Steel and Josephs  also refer to "inhibition conflict", which refers to the situation when salient and strong cues become powerful enough to ignore other cues despite others cues offering alternative problem resolution. The example the authors provide is summarized as follows. When angry with your landlord you want to fight with them and tell them off. When sober and in the situation with your landlord, your feelings and impulses to attack your landlord are strong, but you thinking about the consequences and the goal of working things out and therefore decide to be civil in your meeting. When intoxicated, your focus is on the immediate or salient factors, which is
experiencing negative and hostile emotions towards your landlord;
being in the same room with your landlord;
Wanting to harm your landlord or at least tell them off.
As a result you ignore the peripheral cues to being civil and appropriate and decide to tell your landlord off and get into it with them. In short, inhibition conflict is the ignoring of inhibiting pressures due to alcohol myopia. The authors  also recognize that "drunken inhibition" may occur as well.
An example of drunken inhibition is when intoxicated and being disrespected, you focus on wanting to assault the person who is provoking you. You then see the police officers arriving and approaching you and your focus is now on the officers versus the provoking party and as a result of focusing on the police, you backdown. Your salient focus is now of the officers and you have no problem with the officers and do not want to go to jail, so you back down. In summary, alcohol myopia theory  found that
alcohol can affect social behavior by blocking inhibition conflict; and
Drunken excessiveness in behavior may result from salient cues become the focus and peripheral cues are minimized or ignored.
The authors do not minimized the impact of self-expectancies on socially inappropriate behavior such as violent crime, but found that the role of alcohol myopia is perhaps more significant for making intoxicated decisions. Alcohol myopia restricts attention to the immediate, more salient cues in a situation and reduces processing capabilities to allow the focus to remain on the immediate, ongoing activity. "Thus, when the drinker is doing something that requires attention and thought, alcohol myopia pressures him to attend to and think about that activity over less salient worries, that is, during intoxication.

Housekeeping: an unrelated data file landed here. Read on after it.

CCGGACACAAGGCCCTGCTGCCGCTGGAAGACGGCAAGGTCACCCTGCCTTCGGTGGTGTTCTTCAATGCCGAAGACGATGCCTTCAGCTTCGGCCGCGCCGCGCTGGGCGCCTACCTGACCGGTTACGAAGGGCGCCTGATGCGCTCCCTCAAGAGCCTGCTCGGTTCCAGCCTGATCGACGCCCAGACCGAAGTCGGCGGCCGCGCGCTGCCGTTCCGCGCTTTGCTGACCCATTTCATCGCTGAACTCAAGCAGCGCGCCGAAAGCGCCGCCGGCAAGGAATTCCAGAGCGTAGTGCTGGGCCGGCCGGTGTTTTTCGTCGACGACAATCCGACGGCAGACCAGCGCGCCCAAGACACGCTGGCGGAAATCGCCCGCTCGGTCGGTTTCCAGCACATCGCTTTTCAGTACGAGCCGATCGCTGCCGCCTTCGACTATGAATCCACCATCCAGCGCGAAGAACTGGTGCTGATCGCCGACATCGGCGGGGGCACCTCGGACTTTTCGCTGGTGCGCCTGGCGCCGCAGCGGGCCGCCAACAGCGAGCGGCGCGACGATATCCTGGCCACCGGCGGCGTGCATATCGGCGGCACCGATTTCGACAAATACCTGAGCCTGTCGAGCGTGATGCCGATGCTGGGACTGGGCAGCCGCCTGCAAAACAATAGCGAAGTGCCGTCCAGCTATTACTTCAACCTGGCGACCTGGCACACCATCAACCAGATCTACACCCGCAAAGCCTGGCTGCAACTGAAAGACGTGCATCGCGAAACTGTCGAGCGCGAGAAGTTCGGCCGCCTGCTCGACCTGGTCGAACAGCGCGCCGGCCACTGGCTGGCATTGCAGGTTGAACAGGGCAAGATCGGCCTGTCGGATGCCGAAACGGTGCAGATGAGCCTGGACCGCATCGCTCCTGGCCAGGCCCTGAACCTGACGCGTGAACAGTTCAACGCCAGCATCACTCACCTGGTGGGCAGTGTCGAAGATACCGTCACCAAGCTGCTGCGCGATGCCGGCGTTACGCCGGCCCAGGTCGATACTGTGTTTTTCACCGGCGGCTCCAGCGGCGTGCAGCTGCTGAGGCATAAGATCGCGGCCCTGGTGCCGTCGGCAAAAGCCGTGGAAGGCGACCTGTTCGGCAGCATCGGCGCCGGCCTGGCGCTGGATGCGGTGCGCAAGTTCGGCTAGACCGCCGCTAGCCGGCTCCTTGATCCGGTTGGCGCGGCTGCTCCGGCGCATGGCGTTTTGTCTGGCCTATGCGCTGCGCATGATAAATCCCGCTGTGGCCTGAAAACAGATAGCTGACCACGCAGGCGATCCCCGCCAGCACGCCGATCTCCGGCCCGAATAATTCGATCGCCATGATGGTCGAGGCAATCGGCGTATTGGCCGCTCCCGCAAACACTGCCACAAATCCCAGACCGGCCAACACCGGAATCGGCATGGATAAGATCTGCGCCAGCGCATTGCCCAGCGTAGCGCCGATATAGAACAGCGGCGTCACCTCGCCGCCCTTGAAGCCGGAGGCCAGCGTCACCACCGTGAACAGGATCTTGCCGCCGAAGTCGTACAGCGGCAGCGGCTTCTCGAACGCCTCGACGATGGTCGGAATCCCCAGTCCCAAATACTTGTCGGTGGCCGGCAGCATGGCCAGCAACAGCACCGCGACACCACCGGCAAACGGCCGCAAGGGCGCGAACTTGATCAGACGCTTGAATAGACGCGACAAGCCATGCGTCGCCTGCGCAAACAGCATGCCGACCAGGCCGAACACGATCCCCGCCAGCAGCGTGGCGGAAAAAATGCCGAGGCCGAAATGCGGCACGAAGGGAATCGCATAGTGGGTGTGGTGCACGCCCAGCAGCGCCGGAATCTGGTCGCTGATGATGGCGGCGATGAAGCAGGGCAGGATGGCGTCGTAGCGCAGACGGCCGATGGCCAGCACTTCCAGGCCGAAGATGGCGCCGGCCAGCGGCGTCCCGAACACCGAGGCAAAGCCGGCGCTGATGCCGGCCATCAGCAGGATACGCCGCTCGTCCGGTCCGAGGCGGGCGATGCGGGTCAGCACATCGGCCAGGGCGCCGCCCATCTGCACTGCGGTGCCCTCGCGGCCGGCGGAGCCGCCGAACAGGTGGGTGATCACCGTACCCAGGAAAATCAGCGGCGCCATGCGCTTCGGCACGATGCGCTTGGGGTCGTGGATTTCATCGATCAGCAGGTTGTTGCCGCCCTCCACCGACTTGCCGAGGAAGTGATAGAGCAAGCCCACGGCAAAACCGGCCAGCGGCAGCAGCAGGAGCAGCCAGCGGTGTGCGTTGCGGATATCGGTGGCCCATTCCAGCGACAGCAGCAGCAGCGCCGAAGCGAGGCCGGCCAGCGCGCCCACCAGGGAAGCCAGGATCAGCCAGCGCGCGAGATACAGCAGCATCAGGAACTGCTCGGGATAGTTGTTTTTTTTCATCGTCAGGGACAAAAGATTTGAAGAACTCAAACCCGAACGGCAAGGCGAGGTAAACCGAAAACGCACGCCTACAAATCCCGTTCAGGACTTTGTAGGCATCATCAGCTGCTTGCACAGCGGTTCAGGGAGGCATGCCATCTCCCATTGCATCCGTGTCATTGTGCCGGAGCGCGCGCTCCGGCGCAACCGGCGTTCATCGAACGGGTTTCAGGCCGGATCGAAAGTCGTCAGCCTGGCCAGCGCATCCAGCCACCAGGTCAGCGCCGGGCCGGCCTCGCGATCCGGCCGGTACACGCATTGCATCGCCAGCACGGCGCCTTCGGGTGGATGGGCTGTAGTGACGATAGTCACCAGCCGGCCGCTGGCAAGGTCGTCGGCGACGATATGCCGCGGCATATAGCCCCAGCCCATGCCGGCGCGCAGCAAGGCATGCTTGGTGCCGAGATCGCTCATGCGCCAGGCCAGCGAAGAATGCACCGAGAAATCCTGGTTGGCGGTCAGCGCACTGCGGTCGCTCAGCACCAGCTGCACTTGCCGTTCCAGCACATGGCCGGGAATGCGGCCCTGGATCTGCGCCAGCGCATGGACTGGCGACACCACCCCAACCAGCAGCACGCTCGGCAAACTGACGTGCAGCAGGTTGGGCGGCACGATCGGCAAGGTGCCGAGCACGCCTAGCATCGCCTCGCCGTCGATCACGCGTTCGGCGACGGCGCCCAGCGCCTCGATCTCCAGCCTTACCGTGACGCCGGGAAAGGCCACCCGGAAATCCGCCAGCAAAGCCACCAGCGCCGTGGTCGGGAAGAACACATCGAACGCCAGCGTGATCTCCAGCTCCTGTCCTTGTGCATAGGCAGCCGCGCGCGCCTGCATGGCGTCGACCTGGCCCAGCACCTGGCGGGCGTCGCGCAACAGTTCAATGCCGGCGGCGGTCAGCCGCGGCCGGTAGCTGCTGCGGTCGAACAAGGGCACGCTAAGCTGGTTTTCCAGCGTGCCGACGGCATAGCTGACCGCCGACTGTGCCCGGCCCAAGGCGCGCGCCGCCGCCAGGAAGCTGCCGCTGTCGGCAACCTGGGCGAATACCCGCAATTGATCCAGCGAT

One may simply not have the processing resources to engage in a salient, ongoing activity like watching TV and to worry over one’s worries at the same time" . Apply this to a violent or rape situation. The perpetrator is focused on hurting or having sex with another person. That becomes the focus of the perpetrator. If the perpetrator becomes more and more intoxicated, their ability to redirect their behavior on ceasing the assault diminish greatly. But the perpetrator has to want to hurt the other person or take sex as a priority, ignoring all other thought process and moral thinking. Others have found support for the alcohol myopia theory . Herrnstein  added that small immediate rewards are more likely to be focused on rather than delayed and uncertain negative consequences. Side note and peripherally related is how alcohol abuse/dependence may develop. Steele and Josephs  found that three of alcohol intoxication's social results are
drunken excess (alcohol's tendency to make social actions more extreme or excessive),
drunken self-inflation (inflated egos when viewing oneself through drunk goggles), and
Drunken relief (under some conditions, intoxication may relief psychological stress such as depression and anxiety).